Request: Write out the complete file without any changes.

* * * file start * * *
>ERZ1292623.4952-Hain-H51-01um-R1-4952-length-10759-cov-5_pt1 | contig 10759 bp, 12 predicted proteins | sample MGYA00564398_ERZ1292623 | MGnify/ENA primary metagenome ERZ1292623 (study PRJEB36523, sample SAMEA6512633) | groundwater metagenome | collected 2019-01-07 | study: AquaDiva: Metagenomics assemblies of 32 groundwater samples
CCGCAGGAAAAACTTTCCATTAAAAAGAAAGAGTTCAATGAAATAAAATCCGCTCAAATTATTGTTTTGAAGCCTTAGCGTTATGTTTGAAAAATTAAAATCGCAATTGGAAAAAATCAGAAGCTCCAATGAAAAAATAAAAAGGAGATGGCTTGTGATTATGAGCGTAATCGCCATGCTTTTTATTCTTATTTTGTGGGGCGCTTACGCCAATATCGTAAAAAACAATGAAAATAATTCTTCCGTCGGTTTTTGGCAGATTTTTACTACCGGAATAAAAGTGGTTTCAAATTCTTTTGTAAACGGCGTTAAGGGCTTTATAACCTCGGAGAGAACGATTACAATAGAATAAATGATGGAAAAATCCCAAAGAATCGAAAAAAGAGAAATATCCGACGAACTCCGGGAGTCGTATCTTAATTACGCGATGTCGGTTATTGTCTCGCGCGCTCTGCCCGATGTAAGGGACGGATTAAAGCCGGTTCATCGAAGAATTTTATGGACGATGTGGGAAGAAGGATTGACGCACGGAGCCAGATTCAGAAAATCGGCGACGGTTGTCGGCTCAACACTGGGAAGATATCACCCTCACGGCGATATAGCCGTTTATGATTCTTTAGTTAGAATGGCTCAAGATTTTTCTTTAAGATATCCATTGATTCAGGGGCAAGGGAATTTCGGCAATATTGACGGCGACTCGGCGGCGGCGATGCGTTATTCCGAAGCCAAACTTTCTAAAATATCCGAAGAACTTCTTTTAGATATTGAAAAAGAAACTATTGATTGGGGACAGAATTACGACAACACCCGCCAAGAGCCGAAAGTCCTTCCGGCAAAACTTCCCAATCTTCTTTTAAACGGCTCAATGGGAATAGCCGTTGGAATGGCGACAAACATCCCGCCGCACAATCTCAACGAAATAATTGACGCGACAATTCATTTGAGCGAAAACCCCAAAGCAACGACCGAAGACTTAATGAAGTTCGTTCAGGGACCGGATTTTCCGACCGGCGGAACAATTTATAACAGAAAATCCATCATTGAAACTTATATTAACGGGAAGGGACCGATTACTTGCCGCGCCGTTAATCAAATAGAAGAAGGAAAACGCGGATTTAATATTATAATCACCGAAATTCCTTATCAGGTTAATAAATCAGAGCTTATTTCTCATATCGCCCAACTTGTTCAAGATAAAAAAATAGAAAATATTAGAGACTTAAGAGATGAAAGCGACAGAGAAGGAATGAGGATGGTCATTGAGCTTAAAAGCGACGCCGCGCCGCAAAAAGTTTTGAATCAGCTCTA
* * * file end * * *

>ERZ1292623.4952-Hain-H51-01um-R1-4952-length-10759-cov-5_pt1 | contig 10759 bp, 12 predicted proteins | sample MGYA00564398_ERZ1292623 | MGnify/ENA primary metagenome ERZ1292623 (study PRJEB36523, sample SAMEA6512633) | groundwater metagenome | collected 2019-01-07 | study: AquaDiva: Metagenomics assemblies of 32 groundwater samples
CCGCAGGAAAAACTTTCCATTAAAAAGAAAGAGTTCAATGAAATAAAATCCGCTCAAATTATTGTTTTGAAGCCTTAGCGTTATGTTTGAAAAATTAAAATCGCAATTGGAAAAAATCAGAAGCTCCAATGAAAAAATAAAAAGGAGATGGCTTGTGATTATGAGCGTAATCGCCATGCTTTTTATTCTTATTTTGTGGGGCGCTTACGCCAATATCGTAAAAAACAATGAAAATAATTCTTCCGTCGGTTTTTGGCAGATTTTTACTACCGGAATAAAAGTGGTTTCAAATTCTTTTGTAAACGGCGTTAAGGGCTTTATAACCTCGGAGAGAACGATTACAATAGAATAAATGATGGAAAAATCCCAAAGAATCGAAAAAAGAGAAATATCCGACGAACTCCGGGAGTCGTATCTTAATTACGCGATGTCGGTTATTGTCTCGCGCGCTCTGCCCGATGTAAGGGACGGATTAAAGCCGGTTCATCGAAGAATTTTATGGACGATGTGGGAAGAAGGATTGACGCACGGAGCCAGATTCAGAAAATCGGCGACGGTTGTCGGCTCAACACTGGGAAGATATCACCCTCACGGCGATATAGCCGTTTATGATTCTTTAGTTAGAATGGCTCAAGATTTTTCTTTAAGATATCCATTGATTCAGGGGCAAGGGAATTTCGGCAATATTGACGGCGACTCGGCGGCGGCGATGCGTTATTCCGAAGCCAAACTTTCTAAAATATCCGAAGAACTTCTTTTAGATATTGAAAAAGAAACTATTGATTGGGGACAGAATTACGACAACACCCGCCAAGAGCCGAAAGTCCTTCCGGCAAAACTTCCCAATCTTCTTTTAAACGGCTCAATGGGAATAGCCGTTGGAATGGCGACAAACATCCCGCCGCACAATCTCAACGAAATAATTGACGCGACAATTCATTTGAGCGAAAACCCCAAAGCAACGACCGAAGACTTAATGAAGTTCGTTCAGGGACCGGATTTTCCGACCGGCGGAACAATTTATAACAGAAAATCCATCATTGAAACTTATATTAACGGGAAGGGACCGATTACTTGCCGCGCCGTTAATCAAATAGAAGAAGGAAAACGCGGATTTAATATTATAATCACCGAAATTCCTTATCAGGTTAATAAATCAGAGCTTATTTCTCATATCGCCCAACTTGTTCAAGATAAAAAAATAGAAAATATTAGAGACTTAAGAGATGAAAGCGACAGAGAAGGAATGAGGATGGTCATTGAGCTTAAAAGCGACGCCGCGCCGCAAAAAGTTTTGAATCAGCTCTA